The choices you are faced with when you are stepping in to help are many and varied. One adult child was telling me how she just got her dad to move into an independent living community and dad was still driving. She shared that he was diagnosed with Alzheimer’s so they wanted to get him somewhere and he seemed to be doing pretty well. I understand the hope to at least get them into a place that is more attuned to help, and that offers other levels of care when needed.
She also mentioned that she worried about him continuing to drive. However, most of us might just accept the move as a win and move on. I know, I was in that situation. For this daughter, just getting him into the community was a victory. The next issue was going to be the driving.
You would hope that the doctor that diagnosed “Alzheimer’s” would help, but in many cases, they don’t discuss how it might impact things like driving and managing the finances.
The daughter was happy that he agreed to move out of his home and into the Life Care Community. When should she bring up the issue of driving?
According to a the National Highway Traffic Safety Administration, the youngest and oldest drivers have much higher rates of highway crashes and deaths than any other age group, according to 2008 government mileage data, the latest available. Drivers ages 16 and 17 are involved in more crashes, and fatality rates rise steeply for those older than 65, with drivers older than 80 being the most vulnerable.
I am not sure if I’m more worried about the issue of causing a fatality, or the risk of losing all of your life savings should an older adult be sued or charged with a crime. In our litigious society, I don’t think it will be long before someone will prove that an individual diagnosed with “Alzheimer’s” or even “cognitive impairment” was reckless by making the choice to drive after a medical diagnosis.
Do you wait for the accident to happen?
As I have reiterated on this blog, when their is cognitive impairment, you often find that you have to wait for a failure. It actually has a medical term. Anosognosia is when someone is unaware of their own mental health condition or that they can’t perceive their condition accurately. Anosognosia affects up to 81% of people with Alzheimer’s and some studies show up to 77% of patients suffer anosognosia after a stroke. So can your loved one accurately assess their driving ability? How many of us without a diagnosis over-rate some of our abilities?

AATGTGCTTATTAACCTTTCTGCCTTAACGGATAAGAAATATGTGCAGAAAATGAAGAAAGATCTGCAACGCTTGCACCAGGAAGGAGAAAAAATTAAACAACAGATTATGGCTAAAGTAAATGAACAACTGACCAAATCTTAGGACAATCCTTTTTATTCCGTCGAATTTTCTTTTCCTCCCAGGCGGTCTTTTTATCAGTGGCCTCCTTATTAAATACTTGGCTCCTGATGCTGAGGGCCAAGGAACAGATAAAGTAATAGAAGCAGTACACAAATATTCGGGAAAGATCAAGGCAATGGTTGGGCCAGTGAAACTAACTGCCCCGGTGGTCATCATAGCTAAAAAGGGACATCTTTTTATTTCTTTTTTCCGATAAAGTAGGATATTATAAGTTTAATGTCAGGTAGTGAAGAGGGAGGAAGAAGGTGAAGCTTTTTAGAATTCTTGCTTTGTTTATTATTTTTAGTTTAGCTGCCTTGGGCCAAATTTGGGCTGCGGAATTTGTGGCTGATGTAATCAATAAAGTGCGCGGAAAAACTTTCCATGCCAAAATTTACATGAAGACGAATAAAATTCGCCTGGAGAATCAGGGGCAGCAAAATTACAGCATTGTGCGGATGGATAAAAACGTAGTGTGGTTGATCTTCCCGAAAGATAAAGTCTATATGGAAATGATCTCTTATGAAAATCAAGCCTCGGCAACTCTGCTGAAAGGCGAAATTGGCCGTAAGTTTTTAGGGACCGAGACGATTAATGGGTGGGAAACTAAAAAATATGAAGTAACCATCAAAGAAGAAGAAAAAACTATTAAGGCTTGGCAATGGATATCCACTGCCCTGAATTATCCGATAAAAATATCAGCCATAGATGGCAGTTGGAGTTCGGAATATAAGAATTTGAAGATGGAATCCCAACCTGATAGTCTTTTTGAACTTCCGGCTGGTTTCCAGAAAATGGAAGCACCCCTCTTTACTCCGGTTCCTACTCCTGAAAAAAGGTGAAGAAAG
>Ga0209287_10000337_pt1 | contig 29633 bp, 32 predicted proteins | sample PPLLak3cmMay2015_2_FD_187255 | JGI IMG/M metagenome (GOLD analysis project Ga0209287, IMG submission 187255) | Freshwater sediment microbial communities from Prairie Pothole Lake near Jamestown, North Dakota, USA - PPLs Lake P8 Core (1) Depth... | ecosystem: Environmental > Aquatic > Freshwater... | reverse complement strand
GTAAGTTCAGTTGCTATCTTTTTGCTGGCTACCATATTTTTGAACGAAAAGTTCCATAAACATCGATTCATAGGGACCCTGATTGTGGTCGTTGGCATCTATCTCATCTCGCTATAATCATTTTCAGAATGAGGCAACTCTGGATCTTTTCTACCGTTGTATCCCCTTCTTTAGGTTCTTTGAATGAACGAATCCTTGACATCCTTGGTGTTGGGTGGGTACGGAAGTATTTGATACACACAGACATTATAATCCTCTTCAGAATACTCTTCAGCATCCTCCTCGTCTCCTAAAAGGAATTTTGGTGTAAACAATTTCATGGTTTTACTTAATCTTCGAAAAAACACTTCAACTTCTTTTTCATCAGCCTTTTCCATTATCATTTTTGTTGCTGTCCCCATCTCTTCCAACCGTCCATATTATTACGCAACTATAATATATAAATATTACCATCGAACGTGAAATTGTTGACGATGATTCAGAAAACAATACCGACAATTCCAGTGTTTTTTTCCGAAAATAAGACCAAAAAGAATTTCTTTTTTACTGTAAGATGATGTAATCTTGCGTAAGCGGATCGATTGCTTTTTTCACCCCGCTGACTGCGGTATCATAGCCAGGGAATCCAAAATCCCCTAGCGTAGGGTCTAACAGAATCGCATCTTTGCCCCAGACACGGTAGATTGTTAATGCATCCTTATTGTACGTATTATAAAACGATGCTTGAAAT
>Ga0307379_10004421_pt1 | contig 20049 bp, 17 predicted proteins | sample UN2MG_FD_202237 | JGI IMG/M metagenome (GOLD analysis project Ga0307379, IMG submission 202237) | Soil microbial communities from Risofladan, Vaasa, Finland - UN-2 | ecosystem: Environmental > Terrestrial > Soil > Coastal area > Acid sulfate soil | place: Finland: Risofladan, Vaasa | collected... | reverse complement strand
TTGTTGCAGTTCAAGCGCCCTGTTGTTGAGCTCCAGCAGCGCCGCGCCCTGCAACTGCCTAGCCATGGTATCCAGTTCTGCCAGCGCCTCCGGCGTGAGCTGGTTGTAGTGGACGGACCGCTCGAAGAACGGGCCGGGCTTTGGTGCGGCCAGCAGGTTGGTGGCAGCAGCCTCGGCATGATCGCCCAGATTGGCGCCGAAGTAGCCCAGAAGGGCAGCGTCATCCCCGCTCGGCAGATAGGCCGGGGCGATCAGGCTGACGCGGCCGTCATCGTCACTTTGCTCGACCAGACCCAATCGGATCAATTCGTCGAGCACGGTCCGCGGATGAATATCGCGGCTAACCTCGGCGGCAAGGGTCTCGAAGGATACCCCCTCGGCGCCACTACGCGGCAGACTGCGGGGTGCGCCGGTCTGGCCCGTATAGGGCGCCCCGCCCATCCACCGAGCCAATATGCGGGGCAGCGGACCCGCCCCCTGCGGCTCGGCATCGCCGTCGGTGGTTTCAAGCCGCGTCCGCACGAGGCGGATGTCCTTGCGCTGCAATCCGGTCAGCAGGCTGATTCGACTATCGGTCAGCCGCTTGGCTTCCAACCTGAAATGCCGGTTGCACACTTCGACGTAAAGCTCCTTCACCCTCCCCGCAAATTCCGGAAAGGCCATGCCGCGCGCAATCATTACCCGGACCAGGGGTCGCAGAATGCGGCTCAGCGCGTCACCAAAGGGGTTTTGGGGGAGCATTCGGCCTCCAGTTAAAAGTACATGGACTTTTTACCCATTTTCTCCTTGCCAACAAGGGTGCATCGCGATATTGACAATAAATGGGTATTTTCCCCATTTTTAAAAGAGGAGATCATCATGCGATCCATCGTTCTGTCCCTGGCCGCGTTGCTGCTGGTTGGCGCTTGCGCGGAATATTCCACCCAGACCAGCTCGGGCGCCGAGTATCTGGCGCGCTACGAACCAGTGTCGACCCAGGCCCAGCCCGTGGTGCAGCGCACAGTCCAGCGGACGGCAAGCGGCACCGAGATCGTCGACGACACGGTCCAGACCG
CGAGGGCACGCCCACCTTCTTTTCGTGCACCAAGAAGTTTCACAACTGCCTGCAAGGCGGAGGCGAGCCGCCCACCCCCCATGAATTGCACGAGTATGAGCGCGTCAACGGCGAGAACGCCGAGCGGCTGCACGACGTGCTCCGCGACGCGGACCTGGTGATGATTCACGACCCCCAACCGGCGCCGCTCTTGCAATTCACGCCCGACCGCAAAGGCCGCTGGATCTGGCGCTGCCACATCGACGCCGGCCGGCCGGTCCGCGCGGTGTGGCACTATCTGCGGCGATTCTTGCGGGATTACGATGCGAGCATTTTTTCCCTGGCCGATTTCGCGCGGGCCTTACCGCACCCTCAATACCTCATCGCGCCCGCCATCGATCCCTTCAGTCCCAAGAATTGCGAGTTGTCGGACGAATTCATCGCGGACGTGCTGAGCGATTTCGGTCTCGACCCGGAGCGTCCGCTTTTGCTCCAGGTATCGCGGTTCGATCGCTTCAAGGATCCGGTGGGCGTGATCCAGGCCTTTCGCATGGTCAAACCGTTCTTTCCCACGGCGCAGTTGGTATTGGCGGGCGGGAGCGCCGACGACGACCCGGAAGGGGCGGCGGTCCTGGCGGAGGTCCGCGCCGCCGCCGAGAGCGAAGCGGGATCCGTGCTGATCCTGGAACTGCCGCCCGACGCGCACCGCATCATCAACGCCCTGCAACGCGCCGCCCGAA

Some rehab centers offer assessments, but it’s not so easy to find and in reality, who wants to go pay for a test to learn they might not be safe on the road anymore?
As the adult child, my siblings and I discussed it with our parent’s before the doctor submitted the paperwork to revoke their licenses. We were seeing a lot of dents and dings on the car that were multiplying at an alarming rate before this happened. In the end, we had to hide the cars when they continued to drive after their driving privileges were suspended by the state. I had also retrieved them a few times when they got lost driving to familiar locations. To read more about how we managed through this stage, you can read my posts from back in 2012 called Operation Safety Net.
The car keys represent freedom and independence. Most people don’t want to let that go. However, it’s a battle that is worth fighting for everyone’s safety. Believed.
- Check out your local community to see if you have a Village that can provide a ride.
- Contact your county Agency for Aging that can refer you to discounted coupon packages or other discounted local ride services.
- Contact a home care agency to set up permanent rides to the grocery, mall, or drugstore.
- Check with neighbors or church members who might be interested and available to help out.